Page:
It goes without saying that reform in the library school curriculum is necessary and vital, especially if true blending of professional and paraprofessional work comes to pass. I notice many "complaints" (for lack of a better word) of a lack of management skills in library education. Thus, systems who want true managers often look outside the LIS field to gain that skill and find a great manager - but one who may not be familiar with the workings of a library.
I've been an advocate for some time on a combination MLS/MPA and hopefully will be able to pursue one myself, after seeing several friends in the University of Washington pursuing an MLS at the iSchool and an MPA at the Evans School for Public Affairs. Whether they choose to go into traditional library work or not, all of them say to me how useful their Evans coursework is in libraryland. And it's not hard to see why - take a look at the core degree courses for the MPA (full curriculum here):
- Microeconomic Policy Analysis
- Microeconomic Management Analysis
- Managing Politics & the Policy Process
- Managing Organizational Performance
- Public Budgeting & Financial Management
- Quantitative Analysis I & II
- Public Policy Analysis
- Program Evaluation
For further comparison, here's the Rutgers University School of Public Affairs and Administration core curriculum. (I won't list all their core courses as they have several concentrations, but theirs goes more in depth than UW's and others I have seen, including courses in Technology and Public Administration, Administrative Morality, and Human Resources Management and Administration).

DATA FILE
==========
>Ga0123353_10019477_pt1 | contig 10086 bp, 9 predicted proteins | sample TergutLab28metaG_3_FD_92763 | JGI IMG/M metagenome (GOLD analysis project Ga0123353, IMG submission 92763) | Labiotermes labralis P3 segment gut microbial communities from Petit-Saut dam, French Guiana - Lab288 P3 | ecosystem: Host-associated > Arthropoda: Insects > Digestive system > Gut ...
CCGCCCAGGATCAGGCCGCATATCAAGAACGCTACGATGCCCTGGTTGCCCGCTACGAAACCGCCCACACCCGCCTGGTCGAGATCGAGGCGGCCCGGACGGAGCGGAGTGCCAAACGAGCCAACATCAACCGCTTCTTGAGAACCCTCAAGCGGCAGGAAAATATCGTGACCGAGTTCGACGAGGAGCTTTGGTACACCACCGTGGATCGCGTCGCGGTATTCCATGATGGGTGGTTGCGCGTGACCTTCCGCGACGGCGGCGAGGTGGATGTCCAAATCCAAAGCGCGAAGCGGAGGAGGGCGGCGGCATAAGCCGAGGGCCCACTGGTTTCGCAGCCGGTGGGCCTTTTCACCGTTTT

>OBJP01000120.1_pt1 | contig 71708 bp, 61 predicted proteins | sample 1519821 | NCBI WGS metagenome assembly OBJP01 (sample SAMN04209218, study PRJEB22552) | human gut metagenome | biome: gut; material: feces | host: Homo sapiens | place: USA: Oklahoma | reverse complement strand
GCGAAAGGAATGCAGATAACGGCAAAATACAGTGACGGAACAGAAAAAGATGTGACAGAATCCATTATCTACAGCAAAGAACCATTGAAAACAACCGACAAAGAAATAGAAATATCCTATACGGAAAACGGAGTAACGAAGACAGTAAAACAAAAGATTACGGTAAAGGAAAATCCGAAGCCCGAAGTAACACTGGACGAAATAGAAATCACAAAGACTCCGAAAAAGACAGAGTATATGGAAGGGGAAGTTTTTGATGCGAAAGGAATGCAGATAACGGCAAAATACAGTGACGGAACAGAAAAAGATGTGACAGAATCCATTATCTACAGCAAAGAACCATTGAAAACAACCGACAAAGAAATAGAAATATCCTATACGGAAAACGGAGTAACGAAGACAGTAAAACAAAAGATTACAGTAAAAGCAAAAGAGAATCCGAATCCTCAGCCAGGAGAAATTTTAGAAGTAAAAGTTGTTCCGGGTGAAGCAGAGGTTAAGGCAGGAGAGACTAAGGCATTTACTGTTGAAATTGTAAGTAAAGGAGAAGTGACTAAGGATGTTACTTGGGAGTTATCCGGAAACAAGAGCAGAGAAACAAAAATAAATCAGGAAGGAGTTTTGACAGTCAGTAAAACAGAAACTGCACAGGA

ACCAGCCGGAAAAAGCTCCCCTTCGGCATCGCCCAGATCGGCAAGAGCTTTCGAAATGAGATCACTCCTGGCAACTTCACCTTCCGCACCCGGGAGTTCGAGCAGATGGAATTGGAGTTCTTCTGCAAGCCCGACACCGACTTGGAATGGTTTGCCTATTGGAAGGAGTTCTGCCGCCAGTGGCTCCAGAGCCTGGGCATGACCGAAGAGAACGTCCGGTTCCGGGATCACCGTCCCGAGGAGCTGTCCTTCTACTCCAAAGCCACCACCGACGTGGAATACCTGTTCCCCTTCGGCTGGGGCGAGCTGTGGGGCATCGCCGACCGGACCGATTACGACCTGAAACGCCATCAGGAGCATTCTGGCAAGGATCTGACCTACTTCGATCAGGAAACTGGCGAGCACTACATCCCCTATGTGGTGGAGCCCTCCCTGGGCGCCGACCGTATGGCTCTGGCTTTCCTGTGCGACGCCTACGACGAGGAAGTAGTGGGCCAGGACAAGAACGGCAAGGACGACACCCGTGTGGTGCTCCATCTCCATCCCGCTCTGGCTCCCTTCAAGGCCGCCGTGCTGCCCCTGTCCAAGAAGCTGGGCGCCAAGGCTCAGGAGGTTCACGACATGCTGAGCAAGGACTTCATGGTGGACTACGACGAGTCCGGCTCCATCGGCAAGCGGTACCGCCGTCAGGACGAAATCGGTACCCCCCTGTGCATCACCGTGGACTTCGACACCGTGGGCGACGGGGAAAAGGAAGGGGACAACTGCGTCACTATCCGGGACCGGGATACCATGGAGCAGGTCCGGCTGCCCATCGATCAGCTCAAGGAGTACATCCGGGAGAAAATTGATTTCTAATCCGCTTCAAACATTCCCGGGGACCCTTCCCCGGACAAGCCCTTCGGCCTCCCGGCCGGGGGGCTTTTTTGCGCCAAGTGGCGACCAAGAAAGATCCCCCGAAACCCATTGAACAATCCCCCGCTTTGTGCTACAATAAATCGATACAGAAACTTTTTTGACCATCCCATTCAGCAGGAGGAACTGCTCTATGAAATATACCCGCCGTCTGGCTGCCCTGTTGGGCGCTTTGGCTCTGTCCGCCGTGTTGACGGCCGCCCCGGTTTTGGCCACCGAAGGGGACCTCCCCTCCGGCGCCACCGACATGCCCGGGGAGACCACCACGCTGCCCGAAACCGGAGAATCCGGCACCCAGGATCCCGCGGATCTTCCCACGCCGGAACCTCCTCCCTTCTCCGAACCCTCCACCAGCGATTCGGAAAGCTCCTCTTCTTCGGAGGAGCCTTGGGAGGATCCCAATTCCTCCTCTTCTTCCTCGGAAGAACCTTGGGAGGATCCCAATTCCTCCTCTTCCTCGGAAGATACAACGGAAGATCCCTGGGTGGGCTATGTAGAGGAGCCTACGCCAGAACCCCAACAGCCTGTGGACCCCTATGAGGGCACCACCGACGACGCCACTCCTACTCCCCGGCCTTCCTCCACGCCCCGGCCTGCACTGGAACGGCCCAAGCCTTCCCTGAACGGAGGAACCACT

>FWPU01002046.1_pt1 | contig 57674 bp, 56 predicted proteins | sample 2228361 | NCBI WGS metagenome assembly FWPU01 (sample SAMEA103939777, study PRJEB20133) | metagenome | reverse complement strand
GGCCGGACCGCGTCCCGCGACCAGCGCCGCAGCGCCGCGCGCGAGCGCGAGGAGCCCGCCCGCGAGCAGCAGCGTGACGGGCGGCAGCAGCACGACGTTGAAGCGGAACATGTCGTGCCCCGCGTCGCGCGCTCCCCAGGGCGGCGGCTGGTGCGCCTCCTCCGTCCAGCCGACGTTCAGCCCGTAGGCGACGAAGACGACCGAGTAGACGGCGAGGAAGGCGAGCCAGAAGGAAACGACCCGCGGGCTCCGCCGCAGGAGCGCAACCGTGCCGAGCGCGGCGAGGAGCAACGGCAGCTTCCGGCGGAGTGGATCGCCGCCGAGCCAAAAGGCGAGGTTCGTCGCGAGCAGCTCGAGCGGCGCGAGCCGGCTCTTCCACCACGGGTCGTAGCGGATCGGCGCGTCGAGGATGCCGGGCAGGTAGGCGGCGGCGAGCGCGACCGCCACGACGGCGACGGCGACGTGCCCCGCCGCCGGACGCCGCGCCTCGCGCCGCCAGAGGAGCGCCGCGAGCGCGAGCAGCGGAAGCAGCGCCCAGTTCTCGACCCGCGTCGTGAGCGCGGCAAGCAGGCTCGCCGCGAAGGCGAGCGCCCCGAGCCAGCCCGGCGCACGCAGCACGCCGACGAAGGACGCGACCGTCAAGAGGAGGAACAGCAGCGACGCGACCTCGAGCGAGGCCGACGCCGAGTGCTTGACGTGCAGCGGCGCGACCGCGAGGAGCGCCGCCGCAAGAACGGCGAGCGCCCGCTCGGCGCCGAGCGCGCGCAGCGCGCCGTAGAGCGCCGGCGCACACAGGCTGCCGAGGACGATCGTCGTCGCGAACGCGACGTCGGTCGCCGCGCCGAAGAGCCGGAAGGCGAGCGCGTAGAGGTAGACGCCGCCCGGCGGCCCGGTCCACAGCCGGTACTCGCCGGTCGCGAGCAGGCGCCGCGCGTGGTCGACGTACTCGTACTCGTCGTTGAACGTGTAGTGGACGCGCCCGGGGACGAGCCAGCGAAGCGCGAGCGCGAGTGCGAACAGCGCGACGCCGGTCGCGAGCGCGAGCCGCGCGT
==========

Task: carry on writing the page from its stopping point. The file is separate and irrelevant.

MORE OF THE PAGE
And here's San Francisco State University's MPA requirements(full curriculum here):
Essential Theories and General Skills
- Introduction to Public Administration and Public Policy
- Research Methods and Data Analysis I
- Research Methods and Data Analysis II
- Microeconomic Analysis for Public Administration
- Policy-Making and Implementation
Essential Management Skills
- Managing Organizational Behavior
- Managing Human Resources
- Managing Budgets in the Public Sector
Courses in policy writing, organizational management, budgeting and financial management - if you don't believe those are necessary skills for librarians, here, have some nice oceanside property in Nebraska. Don't want a full MPA or can't afford it? Check out a certificate in nonprofit management from the Evans Schoolor SJSU's Certificate in Nonprofit Management.
Now this kind of educational reform will be easier to implement this in library schools part of a larger university system, such as Rutgers or UW. My UW friends tell me they can take electives throughout the university system, not just their particular schools. (If this has changed or if my understanding is incorrect, please comment.) At my school (Pratt) this would be difficult since the entire institute has a very particular focus - art. The solutions there might be adding additional courses or core requirements, but that's money - and the argument over higher education as a business is an argument I don't want to get into right now, for it's out of scope. Those like me who might be interested in such arrangements may be forced for now to pursue extra certificates or other degrees outside of our MLS until the change comes. But the change needs to come, and it should sooner rather than later. It will address skills missing in today's generation of librarians, and provide necessary change in the degree and job duties that is already in process but far from smooth.
East Windsor, NJ, USA
MSLIS, Pratt Institute, 2010
Reference and Circulation Intern, Middlesex (NJ) Public Library